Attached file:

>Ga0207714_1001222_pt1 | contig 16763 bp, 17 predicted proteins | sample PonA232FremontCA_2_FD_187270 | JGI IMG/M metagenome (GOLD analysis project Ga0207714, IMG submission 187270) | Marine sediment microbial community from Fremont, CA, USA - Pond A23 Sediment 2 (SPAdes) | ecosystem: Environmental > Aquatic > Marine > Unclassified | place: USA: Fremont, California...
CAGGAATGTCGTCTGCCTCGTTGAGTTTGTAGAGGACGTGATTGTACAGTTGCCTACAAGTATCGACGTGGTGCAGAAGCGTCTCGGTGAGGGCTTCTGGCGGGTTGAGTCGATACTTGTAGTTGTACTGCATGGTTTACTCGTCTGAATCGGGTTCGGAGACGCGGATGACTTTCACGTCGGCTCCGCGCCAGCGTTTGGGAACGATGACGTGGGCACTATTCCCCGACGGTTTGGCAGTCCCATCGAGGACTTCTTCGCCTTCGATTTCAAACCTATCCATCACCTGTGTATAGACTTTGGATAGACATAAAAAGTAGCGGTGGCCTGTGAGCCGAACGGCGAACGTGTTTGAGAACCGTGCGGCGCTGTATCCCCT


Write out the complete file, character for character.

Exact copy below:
>Ga0207714_1001222_pt1 | contig 16763 bp, 17 predicted proteins | sample PonA232FremontCA_2_FD_187270 | JGI IMG/M metagenome (GOLD analysis project Ga0207714, IMG submission 187270) | Marine sediment microbial community from Fremont, CA, USA - Pond A23 Sediment 2 (SPAdes) | ecosystem: Environmental > Aquatic > Marine > Unclassified | place: USA: Fremont, California...
CAGGAATGTCGTCTGCCTCGTTGAGTTTGTAGAGGACGTGATTGTACAGTTGCCTACAAGTATCGACGTGGTGCAGAAGCGTCTCGGTGAGGGCTTCTGGCGGGTTGAGTCGATACTTGTAGTTGTACTGCATGGTTTACTCGTCTGAATCGGGTTCGGAGACGCGGATGACTTTCACGTCGGCTCCGCGCCAGCGTTTGGGAACGATGACGTGGGCACTATTCCCCGACGGTTTGGCAGTCCCATCGAGGACTTCTTCGCCTTCGATTTCAAACCTATCCATCACCTGTGTATAGACTTTGGATAGACATAAAAAGTAGCGGTGGCCTGTGAGCCGAACGGCGAACGTGTTTGAGAACCGTGCGGCGCTGTATCCCCT